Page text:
Author Topic: Connecting the Dots of Trehalose, Ceylon Cinnamon, and Lipids - Lesson #48  (Read 1687 times)

Offline JC Spencer

  • Administrator
  • Sr. Member
  • *****
  • Posts: 358
Connecting the Dots of Trehalose, Ceylon Cinnamon, and Lipids - Lesson #48
« Reply #1 on: January 29, 2012, 10:24:57 PM »
by JC Spencer

Smart Sugars are confirmed to be the icing on the cake of life.  Without this icing, the cake would die.

Glycolipids (communication devices inside the human cell) and glycoproteins (communication devices, receptor sites, on the surface of cells) form the OS (operating system) and are responsible for all cellular communication.  Only when the OS is functioning optimally is dementia and poor health prevented or corrected. Your brain is the control center for
data from all your senses and communication.

New interesting information has been brought to our attention about Trehalose, Ceylon cinnamon, and lipids.  The combination may hold exciting results.  The individual set of components already have had amazing results.  Connecting these three dots is interesting and while we are not sure of any synergistic effects, participants in our Pilot Survey may answer that question.

The American Diabetes Association is promoting an article entitled, Cinnamon Improves Glucose and Lipids of People With Type 2 Diabetes.  This research was conducted at the Beltsville Human Nutrition Research Center and is available at the USDA.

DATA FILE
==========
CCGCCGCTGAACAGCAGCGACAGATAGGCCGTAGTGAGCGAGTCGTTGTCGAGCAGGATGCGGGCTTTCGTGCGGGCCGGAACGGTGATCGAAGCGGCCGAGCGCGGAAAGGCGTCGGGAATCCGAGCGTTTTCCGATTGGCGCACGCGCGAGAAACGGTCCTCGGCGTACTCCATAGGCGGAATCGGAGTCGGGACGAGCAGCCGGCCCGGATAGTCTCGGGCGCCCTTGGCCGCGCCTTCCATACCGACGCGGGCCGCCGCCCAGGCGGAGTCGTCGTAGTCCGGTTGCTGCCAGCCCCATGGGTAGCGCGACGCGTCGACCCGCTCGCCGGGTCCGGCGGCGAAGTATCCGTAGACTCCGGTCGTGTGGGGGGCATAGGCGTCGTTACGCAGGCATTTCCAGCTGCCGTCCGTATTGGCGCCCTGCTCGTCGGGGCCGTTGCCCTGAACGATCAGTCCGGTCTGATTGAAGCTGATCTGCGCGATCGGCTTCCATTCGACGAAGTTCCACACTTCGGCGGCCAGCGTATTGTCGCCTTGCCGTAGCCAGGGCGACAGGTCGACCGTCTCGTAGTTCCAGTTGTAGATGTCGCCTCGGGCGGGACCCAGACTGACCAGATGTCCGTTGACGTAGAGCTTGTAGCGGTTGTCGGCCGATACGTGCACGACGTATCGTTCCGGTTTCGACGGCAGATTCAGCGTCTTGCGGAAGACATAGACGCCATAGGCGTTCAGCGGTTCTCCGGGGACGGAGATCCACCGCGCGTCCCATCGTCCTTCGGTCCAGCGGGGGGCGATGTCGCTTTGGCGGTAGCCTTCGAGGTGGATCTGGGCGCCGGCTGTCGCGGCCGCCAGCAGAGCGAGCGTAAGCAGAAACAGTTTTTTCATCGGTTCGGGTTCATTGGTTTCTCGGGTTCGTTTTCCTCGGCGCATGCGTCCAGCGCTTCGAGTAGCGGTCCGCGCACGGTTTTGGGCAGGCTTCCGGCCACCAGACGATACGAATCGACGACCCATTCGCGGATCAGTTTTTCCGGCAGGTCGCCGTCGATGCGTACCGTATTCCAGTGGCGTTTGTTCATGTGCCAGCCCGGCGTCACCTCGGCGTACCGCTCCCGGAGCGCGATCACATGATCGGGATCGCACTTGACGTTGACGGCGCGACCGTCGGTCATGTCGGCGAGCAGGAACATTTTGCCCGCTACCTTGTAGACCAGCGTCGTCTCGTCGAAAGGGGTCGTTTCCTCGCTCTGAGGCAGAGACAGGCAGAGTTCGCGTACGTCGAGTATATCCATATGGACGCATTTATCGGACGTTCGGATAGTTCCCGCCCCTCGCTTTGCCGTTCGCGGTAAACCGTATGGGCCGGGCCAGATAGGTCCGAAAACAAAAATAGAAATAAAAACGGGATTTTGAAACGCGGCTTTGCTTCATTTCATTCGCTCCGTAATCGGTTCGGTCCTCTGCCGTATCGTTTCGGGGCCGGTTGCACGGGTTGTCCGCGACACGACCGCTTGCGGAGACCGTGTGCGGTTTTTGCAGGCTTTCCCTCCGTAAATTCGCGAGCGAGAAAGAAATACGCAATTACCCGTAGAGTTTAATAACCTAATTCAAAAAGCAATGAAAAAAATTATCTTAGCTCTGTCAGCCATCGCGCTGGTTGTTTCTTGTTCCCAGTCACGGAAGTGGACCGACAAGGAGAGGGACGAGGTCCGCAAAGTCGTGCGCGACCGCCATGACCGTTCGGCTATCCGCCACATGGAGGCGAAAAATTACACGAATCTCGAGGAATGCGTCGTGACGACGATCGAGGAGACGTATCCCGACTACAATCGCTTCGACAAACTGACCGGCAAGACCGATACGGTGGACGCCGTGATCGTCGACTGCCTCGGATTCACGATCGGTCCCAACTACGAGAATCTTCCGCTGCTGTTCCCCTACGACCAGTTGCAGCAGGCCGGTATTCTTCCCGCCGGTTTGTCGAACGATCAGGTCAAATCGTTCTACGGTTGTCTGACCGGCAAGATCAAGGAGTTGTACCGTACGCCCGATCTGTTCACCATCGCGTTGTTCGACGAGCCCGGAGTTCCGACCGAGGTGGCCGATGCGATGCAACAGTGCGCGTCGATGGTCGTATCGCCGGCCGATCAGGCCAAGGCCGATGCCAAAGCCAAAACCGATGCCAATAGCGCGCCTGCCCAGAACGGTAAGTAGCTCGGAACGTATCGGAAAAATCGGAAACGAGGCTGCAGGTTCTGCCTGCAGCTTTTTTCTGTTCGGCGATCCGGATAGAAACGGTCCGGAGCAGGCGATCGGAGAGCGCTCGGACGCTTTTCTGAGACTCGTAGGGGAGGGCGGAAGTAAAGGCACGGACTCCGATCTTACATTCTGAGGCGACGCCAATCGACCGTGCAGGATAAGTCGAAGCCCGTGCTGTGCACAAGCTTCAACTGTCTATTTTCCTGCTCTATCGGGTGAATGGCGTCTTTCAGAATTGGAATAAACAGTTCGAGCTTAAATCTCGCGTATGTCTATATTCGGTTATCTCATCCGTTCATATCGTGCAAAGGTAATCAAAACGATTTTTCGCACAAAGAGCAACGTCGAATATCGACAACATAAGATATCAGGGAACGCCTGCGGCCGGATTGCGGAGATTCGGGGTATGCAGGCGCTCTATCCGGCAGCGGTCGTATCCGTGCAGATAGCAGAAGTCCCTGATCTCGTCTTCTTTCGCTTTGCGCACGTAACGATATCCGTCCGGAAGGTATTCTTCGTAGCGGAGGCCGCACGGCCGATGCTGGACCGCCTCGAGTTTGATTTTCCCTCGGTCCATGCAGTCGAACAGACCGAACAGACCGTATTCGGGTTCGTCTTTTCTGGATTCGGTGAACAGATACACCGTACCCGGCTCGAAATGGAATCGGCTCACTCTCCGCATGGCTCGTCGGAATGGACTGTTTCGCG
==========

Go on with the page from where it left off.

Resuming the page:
The polyphenolic polymers in Ceylon cinnamon seem to function to potentiate insulin action as needed.  It is this polyphenolic activity that is helpful in controlling  glucose intolerance and diabetes.

Cinnamon is beneficial against diabetes as it reduces serum glucose, triglycerides, LDL, and total cholesterol in patients with type 2 diabetes according to a report in The Journal of the American Board of Family Medicine.

Cinnamon is also a great source of phytonutrient manganese, iron, and calcium as well as fiber. Studies have shown that just ½ teaspoon of cinnamon per day can lower LDL cholesterol.

Several studies indicate that cinnamon may have regulatory effect on blood sugar, making it especially beneficial for people with Type 2 diabetes. It also has an anti-clotting effect on the blood.

In a study at Copenhagen University, patients given half a teaspoon of cinnamon combined with a one tablespoon of honey every morning before breakfast had significant relief in arthritis pain after one week and could walk without pain within one month.

If you wish to participate in our International T/C+ Pilot Survey which covers many different health challenges, go to
http://www.endowmentmed.org/content/view/1164.  Participants are responsible for General Health Evaluation Forms.

Source:
http://www.ncbi.nlm.nih.gov/pubmed/21232572
Expand Your Mind - Improve Your Brain
http://www.endowmentmed.org/content/view/826/106/
http://indusorganics.com/retail/wordpress/Spice%20Blends,%20International%20Cooking,%20Healthy%20Cooking,%20Medicinal%20Benefits%20/ceylon-cinnamon/
http://care.diabetesjournals.org/content/26/12/3215.abstract
http://onlinelibrary.wiley.com/doi/10.1111/j.1365-2362.2006.01629.x/abstract
http://www.jabfm.org/cgi/content/full/22/5/507/
Thanks to the Ohio State University Center for Integrative Medicine; College of Medicine, The Ohio State University, Columbus, OH. for providing the article THE JOURNAL OF ALTERNATIVE AND COMPLEMENTARY MEDICINE Volume 13, Number 9, 2007, pp. 1011–1019 © Mary Ann Liebert, Inc.

Download Lesson #48
http://www.endowmentmed.org/pdf/SmartLesson48.pdf

© The Endowment for Medical Research, Inc
www.endowmentmed.org
http://www.DiabeticHope.com